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Understanding the US ‘AI Bill of Rights’ – and how it can help keep AI Accountable

Last week, the US White House Office of Science and Technology Policy (OSTP) released a “Blueprint for an AI Bill of Rights” along with several related agency actions. The document provides an important framework for how government, technology companies, and citizens can work together to ensure more accountable AI.

The need to resolve issues around the Responsible Use of Artificial Intelligence (AI) has become increasingly important for countries, citizens, and businesses over the last eight years. Approximately 60 countries now have National AI Strategies and many have, or are creating, policies which allow for responsible use of a technology which can bring huge benefits but, without adequate governance, can do significant harm to individuals and our society.

The Blueprint is 76 pages and includes many examples of AI use cases that the White House OSTP considers problematic. Importantly, the document clarifies that the Blueprint should only apply to automated systems that have the potential to meaningfully impact the American public’s rights, opportunities, or access to critical resources or services, generally excluding many industrial and/or operational applications of AI. The Blueprint expands on examples for use of AI in Lending, Human Resources, surveillance and other areas (which would also find a counterpart in the ‘high-risk’ use case framework of the forthcoming EU AI Act).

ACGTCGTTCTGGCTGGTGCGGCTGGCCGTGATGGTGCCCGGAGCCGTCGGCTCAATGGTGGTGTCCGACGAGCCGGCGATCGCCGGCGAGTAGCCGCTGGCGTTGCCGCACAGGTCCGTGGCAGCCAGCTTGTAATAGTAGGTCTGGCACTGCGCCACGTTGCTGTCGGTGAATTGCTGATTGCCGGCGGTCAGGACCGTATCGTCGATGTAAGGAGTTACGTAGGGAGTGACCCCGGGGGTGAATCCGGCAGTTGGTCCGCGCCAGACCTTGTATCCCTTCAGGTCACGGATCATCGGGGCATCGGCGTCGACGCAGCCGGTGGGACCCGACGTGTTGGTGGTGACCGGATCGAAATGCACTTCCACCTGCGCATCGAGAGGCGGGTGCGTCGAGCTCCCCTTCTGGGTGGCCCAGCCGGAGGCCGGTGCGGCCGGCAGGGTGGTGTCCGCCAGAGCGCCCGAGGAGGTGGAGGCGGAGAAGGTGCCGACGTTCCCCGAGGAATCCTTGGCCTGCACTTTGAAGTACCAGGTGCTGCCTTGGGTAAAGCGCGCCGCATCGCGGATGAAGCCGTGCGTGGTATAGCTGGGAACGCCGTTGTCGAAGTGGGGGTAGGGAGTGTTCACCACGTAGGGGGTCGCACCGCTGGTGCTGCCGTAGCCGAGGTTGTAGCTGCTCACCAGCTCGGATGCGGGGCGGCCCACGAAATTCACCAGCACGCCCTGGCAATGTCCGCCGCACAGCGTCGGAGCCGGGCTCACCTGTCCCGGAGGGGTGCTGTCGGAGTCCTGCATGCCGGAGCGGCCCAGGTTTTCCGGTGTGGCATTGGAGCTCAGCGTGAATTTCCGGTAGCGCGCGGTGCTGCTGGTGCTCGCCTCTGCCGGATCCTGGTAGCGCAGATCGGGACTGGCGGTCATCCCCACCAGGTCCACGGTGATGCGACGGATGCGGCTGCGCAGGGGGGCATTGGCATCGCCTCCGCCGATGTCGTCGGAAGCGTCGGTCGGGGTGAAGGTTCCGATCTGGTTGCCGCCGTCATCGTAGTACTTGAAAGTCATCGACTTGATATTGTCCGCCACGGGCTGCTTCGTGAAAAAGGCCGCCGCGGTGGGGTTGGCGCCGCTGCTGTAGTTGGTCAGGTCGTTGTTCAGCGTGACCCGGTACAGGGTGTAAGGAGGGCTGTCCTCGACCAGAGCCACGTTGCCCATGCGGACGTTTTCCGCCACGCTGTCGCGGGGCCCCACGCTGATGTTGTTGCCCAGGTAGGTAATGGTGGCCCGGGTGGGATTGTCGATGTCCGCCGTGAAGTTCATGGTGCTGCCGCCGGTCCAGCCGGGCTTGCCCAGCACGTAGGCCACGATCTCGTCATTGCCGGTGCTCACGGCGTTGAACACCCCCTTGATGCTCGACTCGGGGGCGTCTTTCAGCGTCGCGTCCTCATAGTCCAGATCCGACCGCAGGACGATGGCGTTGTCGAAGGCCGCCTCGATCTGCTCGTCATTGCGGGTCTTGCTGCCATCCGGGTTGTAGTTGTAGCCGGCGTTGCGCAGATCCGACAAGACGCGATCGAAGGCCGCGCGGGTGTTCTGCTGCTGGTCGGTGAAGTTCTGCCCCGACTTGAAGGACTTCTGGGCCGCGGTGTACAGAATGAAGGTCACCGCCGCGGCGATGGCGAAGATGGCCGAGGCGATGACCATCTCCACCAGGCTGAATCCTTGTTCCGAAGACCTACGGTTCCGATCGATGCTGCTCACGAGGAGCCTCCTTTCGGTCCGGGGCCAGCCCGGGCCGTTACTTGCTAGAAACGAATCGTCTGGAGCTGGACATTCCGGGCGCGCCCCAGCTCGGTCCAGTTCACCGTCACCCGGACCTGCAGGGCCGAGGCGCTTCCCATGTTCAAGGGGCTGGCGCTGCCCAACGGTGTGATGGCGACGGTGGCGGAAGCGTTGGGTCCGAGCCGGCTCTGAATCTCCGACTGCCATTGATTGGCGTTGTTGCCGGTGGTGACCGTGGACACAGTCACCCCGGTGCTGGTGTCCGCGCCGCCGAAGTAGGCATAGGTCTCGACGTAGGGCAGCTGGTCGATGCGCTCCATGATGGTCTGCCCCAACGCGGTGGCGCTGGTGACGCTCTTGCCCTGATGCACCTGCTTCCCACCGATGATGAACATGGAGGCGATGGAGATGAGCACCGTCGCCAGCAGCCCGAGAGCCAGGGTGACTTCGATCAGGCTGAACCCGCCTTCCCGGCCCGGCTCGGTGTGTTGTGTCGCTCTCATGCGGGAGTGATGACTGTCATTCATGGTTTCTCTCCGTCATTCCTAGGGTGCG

This article was originally published at the World Economic Forum.

The Boston Global Forum (BGF), in collaboration with the United Nations Centennial Initiative, released a major work entitled Remaking the World – Toward an Age of Global Enlightenment.   More than twenty distinguished leaders, scholars, analysts, and thinkers put forth unprecedented approaches to the challenges before us. These include President of the European Commission Ursula von der Leyen, Governor Michael Dukakis, Father of Internet Vint Cerf, Former Secretary of Defense Ash Carter, Harvard University Professors Joseph Nye and Thomas Patterson, MIT Professors Nazli Choucri and Alex ‘Sandy’ Pentland, and Vice President of European Parliament Eva Kaili. The BGF introduced core concepts shaping pathbreaking international initiatives, notably, the Social Contract for the AI Age, an AI International Accord, the Global Alliance for Digital Governance, the AI World Society (AIWS) Ecosystem, and AIWS City.